Development of Quality Indicators for Inpatient Mental Healthcare: Strategy for Risk Adjustment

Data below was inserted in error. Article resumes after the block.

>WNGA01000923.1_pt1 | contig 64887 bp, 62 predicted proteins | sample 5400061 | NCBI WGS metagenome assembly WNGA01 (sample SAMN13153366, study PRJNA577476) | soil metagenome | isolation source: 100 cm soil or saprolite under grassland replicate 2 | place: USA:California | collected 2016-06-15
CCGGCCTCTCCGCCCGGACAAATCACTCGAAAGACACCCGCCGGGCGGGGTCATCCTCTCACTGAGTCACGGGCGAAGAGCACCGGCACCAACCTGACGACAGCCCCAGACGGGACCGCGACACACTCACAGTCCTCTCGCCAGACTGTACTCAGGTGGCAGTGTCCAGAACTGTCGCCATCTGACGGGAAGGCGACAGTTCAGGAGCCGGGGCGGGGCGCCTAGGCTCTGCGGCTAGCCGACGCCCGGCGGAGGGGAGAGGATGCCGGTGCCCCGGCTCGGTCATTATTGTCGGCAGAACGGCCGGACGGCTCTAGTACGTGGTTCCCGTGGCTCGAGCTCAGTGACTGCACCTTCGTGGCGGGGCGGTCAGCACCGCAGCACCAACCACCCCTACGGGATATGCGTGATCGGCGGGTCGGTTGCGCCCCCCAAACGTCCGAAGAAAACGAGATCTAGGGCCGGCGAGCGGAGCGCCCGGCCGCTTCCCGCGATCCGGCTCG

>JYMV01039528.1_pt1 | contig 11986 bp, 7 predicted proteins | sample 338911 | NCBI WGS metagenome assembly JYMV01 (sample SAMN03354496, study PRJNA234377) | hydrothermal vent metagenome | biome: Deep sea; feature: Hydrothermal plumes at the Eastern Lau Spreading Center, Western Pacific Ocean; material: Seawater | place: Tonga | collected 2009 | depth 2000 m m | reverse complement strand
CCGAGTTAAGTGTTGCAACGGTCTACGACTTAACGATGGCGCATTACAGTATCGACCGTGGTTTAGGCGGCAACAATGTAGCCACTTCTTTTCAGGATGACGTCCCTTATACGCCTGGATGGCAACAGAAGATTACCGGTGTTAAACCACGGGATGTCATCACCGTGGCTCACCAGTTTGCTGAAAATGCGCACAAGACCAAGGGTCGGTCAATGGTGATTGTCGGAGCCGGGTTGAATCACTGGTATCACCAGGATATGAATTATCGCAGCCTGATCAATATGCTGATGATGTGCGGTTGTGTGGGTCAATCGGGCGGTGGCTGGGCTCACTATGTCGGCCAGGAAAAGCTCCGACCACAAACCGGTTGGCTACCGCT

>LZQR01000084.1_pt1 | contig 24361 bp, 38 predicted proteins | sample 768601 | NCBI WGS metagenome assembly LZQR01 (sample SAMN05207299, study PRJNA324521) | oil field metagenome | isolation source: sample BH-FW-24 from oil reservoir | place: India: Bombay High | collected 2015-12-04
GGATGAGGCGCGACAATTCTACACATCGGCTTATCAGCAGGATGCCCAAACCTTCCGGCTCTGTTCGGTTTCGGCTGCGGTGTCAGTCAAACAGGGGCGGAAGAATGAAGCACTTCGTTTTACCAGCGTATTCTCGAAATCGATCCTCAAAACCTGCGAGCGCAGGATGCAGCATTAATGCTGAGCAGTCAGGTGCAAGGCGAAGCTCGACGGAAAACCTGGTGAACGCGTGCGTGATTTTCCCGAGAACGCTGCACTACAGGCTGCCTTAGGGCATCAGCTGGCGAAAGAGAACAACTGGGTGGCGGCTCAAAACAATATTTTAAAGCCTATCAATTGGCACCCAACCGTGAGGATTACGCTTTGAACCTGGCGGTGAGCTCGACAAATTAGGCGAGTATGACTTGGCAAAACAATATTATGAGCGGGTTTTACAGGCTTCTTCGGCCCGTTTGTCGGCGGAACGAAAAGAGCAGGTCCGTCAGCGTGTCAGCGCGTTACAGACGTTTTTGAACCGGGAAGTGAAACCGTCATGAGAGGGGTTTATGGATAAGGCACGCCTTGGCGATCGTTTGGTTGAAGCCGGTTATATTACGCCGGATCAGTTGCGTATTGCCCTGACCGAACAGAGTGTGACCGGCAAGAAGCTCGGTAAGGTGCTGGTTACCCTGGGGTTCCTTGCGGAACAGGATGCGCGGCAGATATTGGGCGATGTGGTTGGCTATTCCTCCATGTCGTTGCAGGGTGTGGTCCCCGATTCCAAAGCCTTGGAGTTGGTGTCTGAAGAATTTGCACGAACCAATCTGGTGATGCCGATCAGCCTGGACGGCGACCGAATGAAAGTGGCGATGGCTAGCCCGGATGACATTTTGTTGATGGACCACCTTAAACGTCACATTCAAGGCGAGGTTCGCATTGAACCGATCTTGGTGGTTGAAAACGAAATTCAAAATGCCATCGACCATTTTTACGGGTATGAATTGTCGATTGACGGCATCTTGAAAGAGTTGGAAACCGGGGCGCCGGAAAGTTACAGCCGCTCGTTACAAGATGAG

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Background and Purpose: Quality measurement is an essential, yet, complex component of mental health services that is often limited by a lack of clinically meaningful data across service providers. Understanding how services are organized, delivered, and effective is vital for ensuring and improving health care quality. In quality measurement of mental healthcare, structural indicators are common with fewer process and outcome indicators available. Using data from the RAI - Mental Health (RAI-MH), a comprehensive assessment system mandated for use in Ontario, this dissertation aims to define a set of mental health quality indicators (MHQIs), effectiveness quality indicators (EQIs), and risk adjustment strategy that can be used to evaluate and compare quality at the facility- and regional-levels. Methodology: The MHQIs were developed using a retrospective analysis of two data sets: A pilot sample of 1,056 RAI-MH admission and discharge assessments collected from 7 inpatient mental health units in Ontario and a sample of 30,046 RAI-MH admission and discharge assessments collected from 70 Ontario hospitals as part of the Canadian Institute for Health Information Ontario Mental Health Reporting System. The MHQIs were chosen based on clinically meaningful domains identified by mental health and quality stakeholders, MHQI rates that were consistently above 5% or below 95% among hospitals, and appropriate variation in rates among hospitals in both sets of data. For each MHQI domain, regression modeling using generalized estimating equations was employed to choose risk adjustment variables and logistic or linear regression was used to perform risk adjustment to compare MHQI and EQI rates among hospitals and regions. Results: A set of 27 MHQIs was defined measuring improvement and incidence/failure to improve in the following domains: depressive/psychosis/pain symptoms, cognitive/physical/social functioning, aggressive/ disruptive/violent behaviours, and control procedures. Also, 13 EQIs were defined to identify the magnitude of change in MHQI domains per 7 days between assessments. Regression models using generalized estimating equations identified between 1 and 8 risk adjustment covariates for each MHQI. Risk adjustment using logistic and linear regression resulted in over 50% of hospitals and LHINs changing in rank based on MHQI and EQI scores. Conclusion: This dissertation has developed an evidence-based set of MHQIs and EQIs based on a clinically rich set of data. Since the data is available provincially, the MHQIs and EQIs can be used for hospital based, regional, and public reports on quality of inpatient mental health services. The MHQIs/EQIs can be linked to care planning and funding using the RAI-MH to promote quality improvement and accountability for recipients, providers, managers, governors, and funders of mental health services. Opportunities are also available to extend the use of the MHQIs to community mental health, so that system level evaluations of quality can be developed.